A sticky situation: the influence of microvessel mechanics on cerebral malaria pathogenesis 2. Brain barriers in disease 

Matt Govendir 1, 2 , Rory Long 1 , Alba Diz Muñoz 2  , Maria Bernabeu 1 
1  EMBL Barcelona, Barcelona, Spain; 
2  EMBL Heidelberg, Heidelberg, Germany  

Correspondence: Matt Govendir - <This email address is being protected from spambots. You need JavaScript enabled to view it.>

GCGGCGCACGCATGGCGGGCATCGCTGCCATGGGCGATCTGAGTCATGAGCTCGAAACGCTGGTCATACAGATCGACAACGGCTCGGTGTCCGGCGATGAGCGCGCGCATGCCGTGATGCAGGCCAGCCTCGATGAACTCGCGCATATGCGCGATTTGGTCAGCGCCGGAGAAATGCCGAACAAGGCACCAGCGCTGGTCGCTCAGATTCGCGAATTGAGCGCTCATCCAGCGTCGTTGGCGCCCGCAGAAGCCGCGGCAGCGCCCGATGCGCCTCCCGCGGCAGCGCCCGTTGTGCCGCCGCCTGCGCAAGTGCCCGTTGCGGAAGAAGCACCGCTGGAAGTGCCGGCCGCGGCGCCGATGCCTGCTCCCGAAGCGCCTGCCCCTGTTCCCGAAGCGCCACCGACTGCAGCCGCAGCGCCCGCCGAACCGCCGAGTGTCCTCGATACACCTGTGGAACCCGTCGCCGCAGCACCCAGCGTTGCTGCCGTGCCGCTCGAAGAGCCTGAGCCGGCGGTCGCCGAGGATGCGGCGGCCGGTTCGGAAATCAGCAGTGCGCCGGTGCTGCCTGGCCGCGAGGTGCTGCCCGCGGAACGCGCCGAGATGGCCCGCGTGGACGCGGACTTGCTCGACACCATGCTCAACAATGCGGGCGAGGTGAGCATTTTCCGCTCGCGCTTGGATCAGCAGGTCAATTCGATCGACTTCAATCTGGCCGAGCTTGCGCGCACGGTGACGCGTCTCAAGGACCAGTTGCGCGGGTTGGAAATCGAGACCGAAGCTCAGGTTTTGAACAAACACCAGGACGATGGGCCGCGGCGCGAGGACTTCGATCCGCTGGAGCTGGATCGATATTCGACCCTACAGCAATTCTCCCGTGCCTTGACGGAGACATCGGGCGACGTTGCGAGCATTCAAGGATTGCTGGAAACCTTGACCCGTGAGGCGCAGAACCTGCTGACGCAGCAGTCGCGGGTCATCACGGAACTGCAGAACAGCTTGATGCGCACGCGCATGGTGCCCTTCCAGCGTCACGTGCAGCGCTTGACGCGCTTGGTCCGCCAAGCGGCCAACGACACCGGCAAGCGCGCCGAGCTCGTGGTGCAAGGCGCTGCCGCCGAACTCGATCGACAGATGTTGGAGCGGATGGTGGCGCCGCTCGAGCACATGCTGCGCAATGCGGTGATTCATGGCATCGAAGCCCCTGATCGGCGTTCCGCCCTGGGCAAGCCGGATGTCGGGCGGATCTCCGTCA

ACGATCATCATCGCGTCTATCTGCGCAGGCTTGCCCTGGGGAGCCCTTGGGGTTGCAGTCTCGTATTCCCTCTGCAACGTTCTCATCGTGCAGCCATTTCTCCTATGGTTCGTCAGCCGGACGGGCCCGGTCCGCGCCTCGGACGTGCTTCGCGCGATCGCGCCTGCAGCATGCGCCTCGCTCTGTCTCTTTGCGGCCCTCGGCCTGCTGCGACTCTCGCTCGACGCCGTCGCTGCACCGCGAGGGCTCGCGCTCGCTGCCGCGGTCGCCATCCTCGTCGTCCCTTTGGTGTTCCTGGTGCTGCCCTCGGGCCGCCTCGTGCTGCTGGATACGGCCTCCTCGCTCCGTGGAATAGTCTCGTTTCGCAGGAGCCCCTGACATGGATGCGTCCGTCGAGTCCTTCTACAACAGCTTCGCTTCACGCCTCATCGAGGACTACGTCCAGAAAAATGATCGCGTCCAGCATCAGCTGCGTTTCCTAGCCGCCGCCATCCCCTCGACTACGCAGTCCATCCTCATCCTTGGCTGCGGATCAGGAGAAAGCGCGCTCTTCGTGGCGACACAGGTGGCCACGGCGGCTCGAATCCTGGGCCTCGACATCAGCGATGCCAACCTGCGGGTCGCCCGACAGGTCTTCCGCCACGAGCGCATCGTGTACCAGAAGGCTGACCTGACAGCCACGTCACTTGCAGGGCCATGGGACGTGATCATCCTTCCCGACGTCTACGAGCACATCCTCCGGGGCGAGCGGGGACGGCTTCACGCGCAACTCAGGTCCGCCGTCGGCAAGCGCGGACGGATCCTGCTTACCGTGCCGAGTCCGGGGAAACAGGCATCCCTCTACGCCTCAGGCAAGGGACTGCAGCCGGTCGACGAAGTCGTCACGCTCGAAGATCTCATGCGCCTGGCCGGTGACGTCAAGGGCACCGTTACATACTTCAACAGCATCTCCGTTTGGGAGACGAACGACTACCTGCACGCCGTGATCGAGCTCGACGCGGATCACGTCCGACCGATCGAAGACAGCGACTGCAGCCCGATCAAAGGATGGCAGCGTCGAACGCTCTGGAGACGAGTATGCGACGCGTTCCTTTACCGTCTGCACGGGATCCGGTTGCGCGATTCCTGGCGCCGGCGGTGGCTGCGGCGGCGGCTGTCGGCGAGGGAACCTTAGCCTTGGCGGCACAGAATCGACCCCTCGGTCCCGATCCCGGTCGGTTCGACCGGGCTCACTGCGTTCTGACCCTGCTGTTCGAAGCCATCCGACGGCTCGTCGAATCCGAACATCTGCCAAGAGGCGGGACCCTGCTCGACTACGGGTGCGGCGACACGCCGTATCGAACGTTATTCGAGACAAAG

Cerebral malaria is the  most severe  and fatal consequence of malaria infection and occurs when Plasmodium falciparum-infected red blood cells (iRBCs) become sequestered in the brain vasculature, leading to vascular obstruction and disruption of the blood brain barrier (BBB). Interactions between iRBCs  and  cerebral  endothelial  cells  that  line  the  blood  vessels  occur  under  dynamic  mechanical conditions  due  to  changing  flow  conditions  within  vessels  and  heterogeneity  in  tissue  stiffness surrounding the vessels.  We utilise both  2D brain endothelial monolayers and  3D bio-engineered cerebral blood vessels that allow for the visualisation of iRBC binding, disruption of flow and BBB breakdown in real-time. By customising both the matrix composition, geometry and flow rate in these models we can precisely tune the mechanics of our system to observe their role in endothelial cell function and cerebral malaria pathogenesis. We reveal that when brain endothelial cells and vessels are  cultured  with  iRBC  products  they  demonstrate  increased  permeability  and  altered  adherens junctions and increased actomyosin contractility, ICAM-1 expression. Furthermore, when cultured on collagen I coated matrices or substrates, brain endothelial cells show reduced disruption by these iRBC toxins.  Our  results  demonstrate  that  both  intracellular  mechanics  (cytoskeletal  organisation)  and extracellular mechanics (cell-matrix interactions) play critical roles in regulating brain endothelial cell and BBB function in both health and disease. Further work is currently ongoing to directly measure changes  to  endothelial  monolayers  and  3D  vessel  mechanics,  via  atomic  force  and  Brillouin microscopy, when cultured on substrates of varying stiffness and after iRBC addition.